The Remains of the Romanovs

 The Russian Imperial family with army officers outside the Catherine Palace.CreditFine Art Images/Heritage Images/Getty Images

The Russian Imperial family with army officers outside the Catherine Palace. CreditFine Art Images/Heritage Images/Getty Images

On July 17, 1918, as the White Army advanced toward Red-held territory around Yekaterinburg in Siberia, 12 armed Bolsheviks ushered a group of 11 exiles into a basement of a merchant’s mansion once known as Ipatiev House, now the House of Special Purpose. The youngest in the party, a sickly 13-year-old named Aleksei, had to be carried by his father, who was known to his family as Nicky, and to me, subsequently, and millions of Soviet people as the “bloody tyrant” Nicholas II.

The deposed czar was accompanied by his young daughters, Anastasia, Maria, Tatyana and Olga; his wife, Alexandra; and their attendants. The man in charge of the soldiers, Yakov Yurovsky, read quickly off a sheet of paper: “The revolution is dying and you must die with it.” Then the night erupted in gunshots.

This was neither the end, nor the beginning, of the desperate plight of the Romanovs, the dynasty that had ruled Russia for over 300 years. A few weeks earlier, the czar’s brother, Michael, in whose favor Nicholas had abdicated in March 1917, was shot in another Siberian wood. The day after, Nicky’s sister-in-law, Elizabeth, an abbess; his cousin Sergei; and his nephews Ivan, Constantine, Vladimir and Igor were beaten and thrown down a half-flooded mine shaft in Alapayevsk, near Yekaterinburg. From the bottom of the shaft, some 60 feet down, those who survived the fall unnerved their Bolshevik guards by singing Orthodox prayers, until the soldiers tossed grenades after them. But autopsies later revealed that some of the Romanovs had taken days to die.

The last group execution of Romanovs took place in 1919, in Peter and Paul Fortress in Petrograd, where, after months of imprisonment, the czar’s cousins Nicholas, Dmitri and George, and his uncle Paul were lined up at the edge of a mass grave. Scores of foreign and Russian dignitaries had pleaded with the Bolshevik government for their release. Rejecting one such petition, submitted by the writer Maxim Gorky on behalf of Grand Duke Nicholas Mikhailovich, the chairman of the Imperial Russian Historical Society, Vladimir Lenin said, “The revolution does not need historians.”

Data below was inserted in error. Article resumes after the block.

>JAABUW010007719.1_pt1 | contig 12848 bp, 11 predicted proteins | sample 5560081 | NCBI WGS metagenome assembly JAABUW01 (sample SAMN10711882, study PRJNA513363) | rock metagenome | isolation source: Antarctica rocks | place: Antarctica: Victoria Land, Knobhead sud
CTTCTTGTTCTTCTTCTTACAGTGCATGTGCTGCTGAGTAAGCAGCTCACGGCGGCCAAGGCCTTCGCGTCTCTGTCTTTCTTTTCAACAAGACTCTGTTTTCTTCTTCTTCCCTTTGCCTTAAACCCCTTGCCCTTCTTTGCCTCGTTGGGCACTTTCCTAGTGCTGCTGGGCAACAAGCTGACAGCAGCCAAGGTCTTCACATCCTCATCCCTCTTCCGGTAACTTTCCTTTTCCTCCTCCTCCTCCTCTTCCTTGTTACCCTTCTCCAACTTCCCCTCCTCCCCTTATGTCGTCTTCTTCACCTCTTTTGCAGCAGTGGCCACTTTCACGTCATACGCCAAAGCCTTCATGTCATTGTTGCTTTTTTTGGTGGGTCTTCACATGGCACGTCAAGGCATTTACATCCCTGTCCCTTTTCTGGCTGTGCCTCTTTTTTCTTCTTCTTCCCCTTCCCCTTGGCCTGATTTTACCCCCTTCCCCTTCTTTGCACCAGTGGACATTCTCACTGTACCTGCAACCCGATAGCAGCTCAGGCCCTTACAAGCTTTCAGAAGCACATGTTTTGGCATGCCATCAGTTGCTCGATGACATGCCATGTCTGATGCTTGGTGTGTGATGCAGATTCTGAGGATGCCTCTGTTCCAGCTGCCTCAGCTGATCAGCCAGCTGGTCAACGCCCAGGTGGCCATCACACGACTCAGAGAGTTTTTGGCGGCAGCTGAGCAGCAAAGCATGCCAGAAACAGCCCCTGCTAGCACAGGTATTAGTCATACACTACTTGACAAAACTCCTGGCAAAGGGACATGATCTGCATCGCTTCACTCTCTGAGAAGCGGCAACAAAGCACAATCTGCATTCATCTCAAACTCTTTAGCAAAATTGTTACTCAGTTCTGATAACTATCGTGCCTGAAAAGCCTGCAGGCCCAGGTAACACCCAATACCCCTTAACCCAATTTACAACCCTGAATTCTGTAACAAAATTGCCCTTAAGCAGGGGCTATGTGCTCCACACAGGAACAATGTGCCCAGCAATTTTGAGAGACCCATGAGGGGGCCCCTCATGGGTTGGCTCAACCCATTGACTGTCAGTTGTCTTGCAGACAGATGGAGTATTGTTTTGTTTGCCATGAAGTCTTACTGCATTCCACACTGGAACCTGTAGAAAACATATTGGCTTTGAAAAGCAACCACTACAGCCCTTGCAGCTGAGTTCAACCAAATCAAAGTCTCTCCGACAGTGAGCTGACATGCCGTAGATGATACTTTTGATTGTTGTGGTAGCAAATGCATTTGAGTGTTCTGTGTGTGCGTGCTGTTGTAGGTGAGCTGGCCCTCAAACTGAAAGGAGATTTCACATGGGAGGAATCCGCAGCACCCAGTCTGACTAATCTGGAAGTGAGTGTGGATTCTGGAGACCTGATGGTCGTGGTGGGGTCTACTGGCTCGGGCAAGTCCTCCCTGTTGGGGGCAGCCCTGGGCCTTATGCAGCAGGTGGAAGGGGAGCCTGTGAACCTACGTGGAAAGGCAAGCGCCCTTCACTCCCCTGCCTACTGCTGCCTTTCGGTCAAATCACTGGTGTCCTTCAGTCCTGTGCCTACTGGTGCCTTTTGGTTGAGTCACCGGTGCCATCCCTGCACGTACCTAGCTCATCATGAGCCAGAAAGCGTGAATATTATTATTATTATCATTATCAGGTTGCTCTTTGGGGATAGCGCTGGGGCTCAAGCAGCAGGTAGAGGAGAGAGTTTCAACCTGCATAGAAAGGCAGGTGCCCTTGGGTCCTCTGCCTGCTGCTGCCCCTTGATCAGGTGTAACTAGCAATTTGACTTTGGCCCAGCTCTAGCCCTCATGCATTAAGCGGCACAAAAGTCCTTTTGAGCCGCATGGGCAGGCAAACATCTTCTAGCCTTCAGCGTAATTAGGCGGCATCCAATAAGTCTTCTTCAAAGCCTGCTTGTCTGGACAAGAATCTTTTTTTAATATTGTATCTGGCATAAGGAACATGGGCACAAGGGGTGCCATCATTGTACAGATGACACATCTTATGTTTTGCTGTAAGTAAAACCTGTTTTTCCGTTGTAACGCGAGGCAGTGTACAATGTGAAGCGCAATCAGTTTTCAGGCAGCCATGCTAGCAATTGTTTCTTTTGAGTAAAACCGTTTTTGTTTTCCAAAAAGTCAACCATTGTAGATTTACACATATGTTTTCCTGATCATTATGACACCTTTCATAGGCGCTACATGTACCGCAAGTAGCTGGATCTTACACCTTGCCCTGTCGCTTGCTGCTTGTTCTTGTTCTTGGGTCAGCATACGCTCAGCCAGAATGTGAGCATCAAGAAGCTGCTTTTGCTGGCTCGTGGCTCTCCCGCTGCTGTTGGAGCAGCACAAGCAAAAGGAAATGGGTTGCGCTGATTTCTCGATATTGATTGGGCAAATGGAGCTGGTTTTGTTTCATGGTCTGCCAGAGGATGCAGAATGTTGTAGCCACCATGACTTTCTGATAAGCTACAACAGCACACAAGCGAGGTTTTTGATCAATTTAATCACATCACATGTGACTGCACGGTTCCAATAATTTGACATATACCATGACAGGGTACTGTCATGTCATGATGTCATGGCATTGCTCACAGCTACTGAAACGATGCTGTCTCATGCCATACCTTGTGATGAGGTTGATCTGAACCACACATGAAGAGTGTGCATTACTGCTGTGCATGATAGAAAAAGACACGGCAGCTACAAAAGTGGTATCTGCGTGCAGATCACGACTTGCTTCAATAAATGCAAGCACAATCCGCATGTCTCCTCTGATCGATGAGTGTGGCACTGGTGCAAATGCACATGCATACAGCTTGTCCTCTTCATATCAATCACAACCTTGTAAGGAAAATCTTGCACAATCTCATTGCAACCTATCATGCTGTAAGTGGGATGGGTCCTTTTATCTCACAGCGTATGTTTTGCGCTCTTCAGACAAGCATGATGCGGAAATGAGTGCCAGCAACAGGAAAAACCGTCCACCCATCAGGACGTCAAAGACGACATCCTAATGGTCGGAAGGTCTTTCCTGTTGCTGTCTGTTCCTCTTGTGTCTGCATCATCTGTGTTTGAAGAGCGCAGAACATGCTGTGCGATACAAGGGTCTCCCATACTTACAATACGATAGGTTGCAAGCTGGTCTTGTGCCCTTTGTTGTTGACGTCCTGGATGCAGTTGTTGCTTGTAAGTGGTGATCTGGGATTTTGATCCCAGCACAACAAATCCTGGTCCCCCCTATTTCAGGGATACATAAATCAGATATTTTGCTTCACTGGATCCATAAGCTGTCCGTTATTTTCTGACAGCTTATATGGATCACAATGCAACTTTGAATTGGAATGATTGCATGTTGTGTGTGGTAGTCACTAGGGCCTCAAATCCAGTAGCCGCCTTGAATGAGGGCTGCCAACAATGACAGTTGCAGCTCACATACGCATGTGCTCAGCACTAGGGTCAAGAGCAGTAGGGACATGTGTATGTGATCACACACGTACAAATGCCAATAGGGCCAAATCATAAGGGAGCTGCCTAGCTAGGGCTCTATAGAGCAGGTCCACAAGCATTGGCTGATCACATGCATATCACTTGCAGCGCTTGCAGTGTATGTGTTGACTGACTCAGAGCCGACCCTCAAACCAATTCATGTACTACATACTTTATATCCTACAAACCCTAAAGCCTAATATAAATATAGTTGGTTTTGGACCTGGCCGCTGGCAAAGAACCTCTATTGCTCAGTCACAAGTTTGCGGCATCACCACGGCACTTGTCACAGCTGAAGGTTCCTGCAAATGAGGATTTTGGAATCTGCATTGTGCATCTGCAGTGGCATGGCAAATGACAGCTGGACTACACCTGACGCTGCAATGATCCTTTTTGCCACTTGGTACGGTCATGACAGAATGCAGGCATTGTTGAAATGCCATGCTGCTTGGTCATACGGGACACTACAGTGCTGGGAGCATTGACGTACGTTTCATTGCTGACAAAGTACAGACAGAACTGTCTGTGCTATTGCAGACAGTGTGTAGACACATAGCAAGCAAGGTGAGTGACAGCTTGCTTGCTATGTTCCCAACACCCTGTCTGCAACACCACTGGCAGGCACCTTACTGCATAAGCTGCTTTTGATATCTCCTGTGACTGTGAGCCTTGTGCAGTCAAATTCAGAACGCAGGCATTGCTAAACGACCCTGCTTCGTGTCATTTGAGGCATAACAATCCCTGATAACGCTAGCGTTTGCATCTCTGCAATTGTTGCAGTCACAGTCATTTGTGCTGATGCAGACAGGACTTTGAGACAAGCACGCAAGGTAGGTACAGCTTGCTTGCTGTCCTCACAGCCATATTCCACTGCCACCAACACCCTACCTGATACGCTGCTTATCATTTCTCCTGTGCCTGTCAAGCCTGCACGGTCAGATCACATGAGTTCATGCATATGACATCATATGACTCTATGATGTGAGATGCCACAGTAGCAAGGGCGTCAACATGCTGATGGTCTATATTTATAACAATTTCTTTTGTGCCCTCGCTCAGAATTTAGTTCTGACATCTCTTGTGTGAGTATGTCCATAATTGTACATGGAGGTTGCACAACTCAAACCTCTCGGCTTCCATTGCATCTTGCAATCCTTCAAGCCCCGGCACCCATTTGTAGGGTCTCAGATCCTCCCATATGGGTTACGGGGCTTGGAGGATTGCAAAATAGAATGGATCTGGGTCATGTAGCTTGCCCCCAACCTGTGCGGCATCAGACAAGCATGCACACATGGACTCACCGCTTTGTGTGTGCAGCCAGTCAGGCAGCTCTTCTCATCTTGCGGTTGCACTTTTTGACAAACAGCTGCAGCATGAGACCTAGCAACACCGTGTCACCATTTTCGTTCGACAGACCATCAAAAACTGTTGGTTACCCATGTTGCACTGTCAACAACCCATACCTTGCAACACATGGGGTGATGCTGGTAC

It is estimated that by 1920, of the 53 Romanovs living at the time of the Bolsheviks’ seizure of power in October 1917, only 35 remained alive. Those who could fled Russia by whatever means possible, on foot and by boat. About a dozen Romanovs, including Nicholas’s mother, Maria Feodorovna; his sister Xenia; and her husband, Alexandr, were evacuated from their Crimean estate by warships sent by their royal relative, George V of England. In Europe, they joined thousands of Russian émigrés driven out of their land by the Bolshevik terror. Stateless, largely destitute and shellshocked, the Romanovs had to learn to live without the country whose stewardship had been their duty for three centuries — and mourn those left behind.

That the survivors could not bury their dead made their situation harder to bear. Of all the murdered Romanovs, only one had been interred — Nicholas’s cousin Dimitry, his corpse rescued from the mass grave by his former adjutant and buried in the yard of a private house. The bodies of those executed in Alapayevsk, though retrieved by royalist forces from the mine pit, were moved farther east, hostages of the changing fortunes of the retreating Whites. Those remains ended up in the Russian cemetery in Beijing, which was demolished in 1957. A layer of asphalt now covers their graves.